The judge handling the case, Judge Jerome LaBarre, recused himself three years later, informing attorneys that his son was a teachers union member and had been recently elected union president of the Woodburn local. [10]

Measure 42 in 2006Edit

In 2006, Sizemore broke with his pattern of anti-tax measures by filing Measure 42, a consumer-oriented bill that would have denied insurance companies the ability to take credit scores into account when setting insurance premiums. In the most expensive Oregon ballot measure campaign of 2006, the insurance industry spent $4 million to defeat the measure.[11][12] The campaign to defeat the measure, which focused heavily on Sizemore's credibility,[11] was successful.

Arrest in 2008Edit

On December 1, 2008, Sizemore was sent to jail after a Multnomah County judge found him in contempt of court[13] for the fourth time in his long-running legal battle with two Oregon teachers unions. Multnomah County Circuit Judge Janice R. Wilson ordered Sizemore, who was not an officer of the corporation, jailed until he signed and filed federal and state tax forms that charitable organizations are required to complete to maintain their tax-exempt status. He was released the next day on December 2, 2008.[14]

2010 gubernatorial electionEdit

On November 23, Sizemore announced his candidacy for the Republican nomination for Governor of Oregon in 2010.[15]

On November 30, Sizemore and his wife were indicted by the State of Oregon on charges of tax evasion for failing to file state income tax returns for the years 2006–2008.[2] He had previously acknowledged failing to file in sworn testimony and was indicted after he failed to file during Oregon's tax amnesty ended on November 19. Sizemore called the charges politically inspired and said he had paid $51,000 in estimated taxes for 2006 and 2007, but could not file actual returns until an ongoing civil case resolved the amount of his income for the years in question. Teachers union and Department of Justice lawyers had claimed in court that Sizemore had personally taken $850,000 from a nonprofit he had been running, but a later audit by the Oregon Department of Revenue determined that Sizemore's income for the three years in question was $392,000, $500,000 less than the teachers unions and Oregon DOJ lawyers had claimed. In 2011, after the judge in the case ruled that Sizemore would not be allowed to put on any defense, he pleaded guilty to three counts of felony failure to file state income-tax returns, with a plea agreement to serve 30 days jail and 3 years probation. Three years later Marion County Judge Claudia Burton retroactively converted the felonies to misdemeanors and all of Sizemore's rights were restored. [16]

See alsoEdit


  1. ^ Ethan Lindsay (February 4, 2009). "A Bill Sizemore Sighting! In Redmond". OPB News. Retrieved 2009-10-23.
  2. ^ a b "Oregon charges anti-tax activist Sizemore, wife with tax evasion". The Oregonian. November 30, 2009.
  3. ^ "candidate profile". CBS News. October 6, 1998. Retrieved 2007-03-17.
  4. ^ Official Results: State Measure No. 47, November 5, 1996 General Election. Oregon Secretary of State. Retrieved January 9, 2008.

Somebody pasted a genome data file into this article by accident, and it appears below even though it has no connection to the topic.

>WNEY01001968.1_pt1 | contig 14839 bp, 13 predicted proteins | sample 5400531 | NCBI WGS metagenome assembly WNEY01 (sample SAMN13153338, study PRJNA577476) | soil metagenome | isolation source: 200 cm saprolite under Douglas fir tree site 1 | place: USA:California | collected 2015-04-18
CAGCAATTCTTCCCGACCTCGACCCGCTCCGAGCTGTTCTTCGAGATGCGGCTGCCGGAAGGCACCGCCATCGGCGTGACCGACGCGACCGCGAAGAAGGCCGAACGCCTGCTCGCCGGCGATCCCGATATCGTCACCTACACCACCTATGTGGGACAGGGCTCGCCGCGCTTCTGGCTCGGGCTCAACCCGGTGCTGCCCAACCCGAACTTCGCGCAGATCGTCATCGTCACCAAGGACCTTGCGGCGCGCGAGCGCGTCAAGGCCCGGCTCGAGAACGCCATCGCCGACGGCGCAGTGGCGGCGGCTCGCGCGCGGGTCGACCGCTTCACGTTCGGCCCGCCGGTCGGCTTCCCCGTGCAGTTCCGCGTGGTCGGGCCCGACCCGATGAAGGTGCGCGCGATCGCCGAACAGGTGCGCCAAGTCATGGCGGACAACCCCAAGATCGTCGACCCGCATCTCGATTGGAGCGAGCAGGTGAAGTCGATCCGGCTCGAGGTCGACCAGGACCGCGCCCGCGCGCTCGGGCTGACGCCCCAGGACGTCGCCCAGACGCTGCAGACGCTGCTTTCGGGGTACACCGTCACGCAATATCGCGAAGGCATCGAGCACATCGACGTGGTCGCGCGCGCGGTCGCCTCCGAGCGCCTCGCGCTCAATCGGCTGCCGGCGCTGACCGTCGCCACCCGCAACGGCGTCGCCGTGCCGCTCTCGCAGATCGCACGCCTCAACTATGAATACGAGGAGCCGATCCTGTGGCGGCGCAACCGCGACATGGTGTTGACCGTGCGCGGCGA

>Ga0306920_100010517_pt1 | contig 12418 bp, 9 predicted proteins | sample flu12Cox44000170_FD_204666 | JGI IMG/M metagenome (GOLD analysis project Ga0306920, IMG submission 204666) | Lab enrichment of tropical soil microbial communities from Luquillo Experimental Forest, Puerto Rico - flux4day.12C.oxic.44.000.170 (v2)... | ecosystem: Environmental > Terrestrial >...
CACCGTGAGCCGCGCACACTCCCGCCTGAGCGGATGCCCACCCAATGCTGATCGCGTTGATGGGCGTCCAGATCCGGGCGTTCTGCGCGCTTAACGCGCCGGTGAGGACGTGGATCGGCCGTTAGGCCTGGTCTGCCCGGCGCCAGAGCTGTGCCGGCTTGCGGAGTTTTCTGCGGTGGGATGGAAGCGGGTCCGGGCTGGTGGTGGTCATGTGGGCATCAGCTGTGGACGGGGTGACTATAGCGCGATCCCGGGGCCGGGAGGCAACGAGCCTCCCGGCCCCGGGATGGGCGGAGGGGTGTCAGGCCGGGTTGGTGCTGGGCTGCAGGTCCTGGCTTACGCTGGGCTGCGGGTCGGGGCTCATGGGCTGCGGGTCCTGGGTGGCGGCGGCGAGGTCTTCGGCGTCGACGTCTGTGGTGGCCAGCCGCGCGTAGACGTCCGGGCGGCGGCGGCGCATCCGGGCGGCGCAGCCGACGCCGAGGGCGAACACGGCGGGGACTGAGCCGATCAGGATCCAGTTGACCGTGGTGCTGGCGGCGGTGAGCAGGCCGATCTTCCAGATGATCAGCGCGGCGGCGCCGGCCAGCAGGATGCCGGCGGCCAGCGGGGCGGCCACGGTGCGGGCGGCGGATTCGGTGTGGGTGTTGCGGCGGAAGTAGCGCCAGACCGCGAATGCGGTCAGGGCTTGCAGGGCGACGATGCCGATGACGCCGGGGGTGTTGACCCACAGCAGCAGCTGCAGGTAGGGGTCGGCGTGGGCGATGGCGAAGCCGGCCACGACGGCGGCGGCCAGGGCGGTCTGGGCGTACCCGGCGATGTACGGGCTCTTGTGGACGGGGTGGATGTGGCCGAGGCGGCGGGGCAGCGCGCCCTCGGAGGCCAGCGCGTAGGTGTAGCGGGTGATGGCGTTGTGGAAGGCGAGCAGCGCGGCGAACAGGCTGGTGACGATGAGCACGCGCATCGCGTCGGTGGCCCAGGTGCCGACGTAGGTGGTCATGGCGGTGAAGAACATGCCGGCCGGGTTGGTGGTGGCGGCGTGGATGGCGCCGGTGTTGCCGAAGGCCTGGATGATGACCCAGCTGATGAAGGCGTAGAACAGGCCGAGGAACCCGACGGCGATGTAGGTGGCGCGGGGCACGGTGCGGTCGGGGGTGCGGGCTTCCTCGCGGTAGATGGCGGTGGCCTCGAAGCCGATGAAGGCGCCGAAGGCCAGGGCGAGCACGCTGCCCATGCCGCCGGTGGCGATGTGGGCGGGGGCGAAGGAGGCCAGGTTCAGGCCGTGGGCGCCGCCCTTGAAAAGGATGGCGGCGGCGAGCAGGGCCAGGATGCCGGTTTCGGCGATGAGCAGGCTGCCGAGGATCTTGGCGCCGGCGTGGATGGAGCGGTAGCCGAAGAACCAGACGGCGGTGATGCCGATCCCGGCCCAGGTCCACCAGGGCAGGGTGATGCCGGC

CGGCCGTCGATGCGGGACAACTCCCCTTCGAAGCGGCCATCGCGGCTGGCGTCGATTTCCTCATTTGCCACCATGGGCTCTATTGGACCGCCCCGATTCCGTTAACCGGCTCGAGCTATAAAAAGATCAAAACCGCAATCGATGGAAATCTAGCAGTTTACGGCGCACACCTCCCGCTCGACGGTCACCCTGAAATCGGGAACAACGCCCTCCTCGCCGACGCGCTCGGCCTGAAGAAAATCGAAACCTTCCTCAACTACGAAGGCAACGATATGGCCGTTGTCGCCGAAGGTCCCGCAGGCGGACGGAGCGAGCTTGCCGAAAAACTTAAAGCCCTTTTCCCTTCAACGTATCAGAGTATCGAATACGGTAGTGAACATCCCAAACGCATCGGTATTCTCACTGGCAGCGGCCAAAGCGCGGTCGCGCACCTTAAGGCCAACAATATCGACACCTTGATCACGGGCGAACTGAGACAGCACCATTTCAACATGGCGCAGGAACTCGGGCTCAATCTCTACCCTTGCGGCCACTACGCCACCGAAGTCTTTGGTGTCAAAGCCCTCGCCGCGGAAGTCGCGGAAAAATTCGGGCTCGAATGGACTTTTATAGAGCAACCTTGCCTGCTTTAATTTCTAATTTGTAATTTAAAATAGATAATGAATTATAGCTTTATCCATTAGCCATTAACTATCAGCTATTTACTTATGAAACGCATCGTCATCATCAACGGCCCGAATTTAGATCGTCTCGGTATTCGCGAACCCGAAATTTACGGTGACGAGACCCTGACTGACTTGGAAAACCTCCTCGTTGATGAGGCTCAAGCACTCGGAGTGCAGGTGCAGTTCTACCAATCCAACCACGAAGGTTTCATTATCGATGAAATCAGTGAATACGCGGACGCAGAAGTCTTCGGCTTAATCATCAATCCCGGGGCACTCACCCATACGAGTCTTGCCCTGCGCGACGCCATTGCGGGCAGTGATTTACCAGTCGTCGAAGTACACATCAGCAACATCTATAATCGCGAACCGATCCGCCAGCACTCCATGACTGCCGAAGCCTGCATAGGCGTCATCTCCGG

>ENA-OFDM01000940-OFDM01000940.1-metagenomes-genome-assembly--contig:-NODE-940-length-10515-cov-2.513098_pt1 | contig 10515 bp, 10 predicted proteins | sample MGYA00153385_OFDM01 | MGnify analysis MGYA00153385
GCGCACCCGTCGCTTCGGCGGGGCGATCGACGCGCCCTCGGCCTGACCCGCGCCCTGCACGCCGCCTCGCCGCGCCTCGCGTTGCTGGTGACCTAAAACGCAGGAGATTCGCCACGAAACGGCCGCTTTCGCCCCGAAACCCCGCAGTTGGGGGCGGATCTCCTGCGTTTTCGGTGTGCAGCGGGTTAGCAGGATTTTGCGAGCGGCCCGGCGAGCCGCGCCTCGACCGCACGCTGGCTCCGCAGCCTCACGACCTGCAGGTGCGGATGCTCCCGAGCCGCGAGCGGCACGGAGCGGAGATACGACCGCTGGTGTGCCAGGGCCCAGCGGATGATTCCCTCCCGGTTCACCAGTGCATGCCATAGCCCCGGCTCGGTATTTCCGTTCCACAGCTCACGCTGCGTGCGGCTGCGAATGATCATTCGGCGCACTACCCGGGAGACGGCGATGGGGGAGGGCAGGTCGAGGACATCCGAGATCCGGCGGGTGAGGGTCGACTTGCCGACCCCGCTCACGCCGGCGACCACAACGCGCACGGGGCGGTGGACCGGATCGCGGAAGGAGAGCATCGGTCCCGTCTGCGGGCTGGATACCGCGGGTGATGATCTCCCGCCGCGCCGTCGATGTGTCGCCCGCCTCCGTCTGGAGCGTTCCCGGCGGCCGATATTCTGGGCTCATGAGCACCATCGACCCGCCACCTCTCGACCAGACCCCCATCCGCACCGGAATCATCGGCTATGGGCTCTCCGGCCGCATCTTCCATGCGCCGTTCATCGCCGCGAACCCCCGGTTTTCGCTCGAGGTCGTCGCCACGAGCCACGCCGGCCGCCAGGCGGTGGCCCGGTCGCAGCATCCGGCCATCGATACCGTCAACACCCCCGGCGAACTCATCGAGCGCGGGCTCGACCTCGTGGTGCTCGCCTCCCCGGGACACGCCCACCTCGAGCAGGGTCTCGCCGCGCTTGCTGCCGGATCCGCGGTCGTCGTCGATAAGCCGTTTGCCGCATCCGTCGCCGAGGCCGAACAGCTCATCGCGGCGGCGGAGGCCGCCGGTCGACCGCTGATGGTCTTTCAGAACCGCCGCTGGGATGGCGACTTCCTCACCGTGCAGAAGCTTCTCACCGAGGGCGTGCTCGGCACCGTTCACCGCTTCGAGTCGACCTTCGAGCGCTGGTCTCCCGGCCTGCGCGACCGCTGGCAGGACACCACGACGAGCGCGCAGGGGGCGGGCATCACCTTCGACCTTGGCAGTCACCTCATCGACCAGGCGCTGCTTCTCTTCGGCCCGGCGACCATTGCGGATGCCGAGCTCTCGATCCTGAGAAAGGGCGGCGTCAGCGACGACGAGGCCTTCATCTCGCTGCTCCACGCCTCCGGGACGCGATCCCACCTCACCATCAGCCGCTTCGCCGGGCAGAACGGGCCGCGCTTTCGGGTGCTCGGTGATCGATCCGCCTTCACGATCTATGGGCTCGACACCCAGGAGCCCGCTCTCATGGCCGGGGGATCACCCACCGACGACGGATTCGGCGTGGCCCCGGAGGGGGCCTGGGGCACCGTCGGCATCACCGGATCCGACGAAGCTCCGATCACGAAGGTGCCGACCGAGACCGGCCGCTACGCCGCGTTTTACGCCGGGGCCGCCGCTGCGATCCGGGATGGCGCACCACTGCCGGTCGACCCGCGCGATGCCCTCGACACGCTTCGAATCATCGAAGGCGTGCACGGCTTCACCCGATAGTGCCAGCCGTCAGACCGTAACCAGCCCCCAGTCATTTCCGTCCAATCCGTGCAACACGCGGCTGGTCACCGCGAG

5. ^ Official Results: State Measure No. 50, May 20, 1997 Statewide Special Election. Oregon Secretary of State. Retrieved January 9, 2008.
  6. ^ Official Results: November 3, 1998 General Election, Governor. Oregon Secretary of State. Retrieved January 9, 2008.
  7. ^ "Teachers union files lawsuit against OTU". Northwest Labor Press. 2000-12-15. Retrieved 2007-03-18.
  8. ^ McIntosh, Don (2002-09-20). "Union lawsuit whittles away at Sizemore's credibility". Northwest Labor Press. Retrieved 2007-03-18.
  9. ^ American Federation of Teachers-Oregon v. Oregon Taxpayers United. Archived 2007-07-03 at the Wayback Machine Oregon Judicial Department, October 4, 2006. Retrieved January 9, 2008.
  10. ^ "Sizemore WON For the most part". NW Republican. 2006-10-06. Retrieved 2007-03-18.
  11. ^ a b Lehman, Chris (2006-11-02). "Measure Opponents Focus On Bill Sizemore". Oregon Public Broadcasting. Archived from the original on September 26, 2007.
  12. ^ "Almost Two-thirds of Ballot Measure Cash Comes from Out of State But Campaigns Vary in Terms of Local Control" (Press release). Money in Politics Research Action Project. October 18, 2006. Archived from the original on January 9, 2009. Retrieved 2007-02-27.
  13. ^ Edward Walsh (December 1, 2008). "Bill Sizemore jailed for contempt of court". Oregon Live. Retrieved 2008-12-02.
  14. ^ AP and KGW Staff (December 2, 2008). "Activist Bill Sizemore released from jail". KGW Newschannel 8 Portland. Archived from the original on 2008-12-05. Retrieved 2009-10-17.
  15. ^ Peter Wong (November 24, 2009). "Sizemore files for governor". Statesman Journal. Retrieved 2009-11-24.[dead link]
  16. ^ Peter Wong (Aug 5, 2011). "Sizemore pleads guilty, signs deal". Statesman Journal. Retrieved 2011-08-06.[permanent dead link]

External linksEdit

Sizemore has written three books, Escape from Jonestown, which was written under the pen name Billy Rivers, The Fractured Church, and Hell on Church Street, both of which were written under his own name. He continues to be a featured writer on a number of Web sites, such as

Party political offices
Preceded by Republican nominee for Governor of Oregon
Succeeded by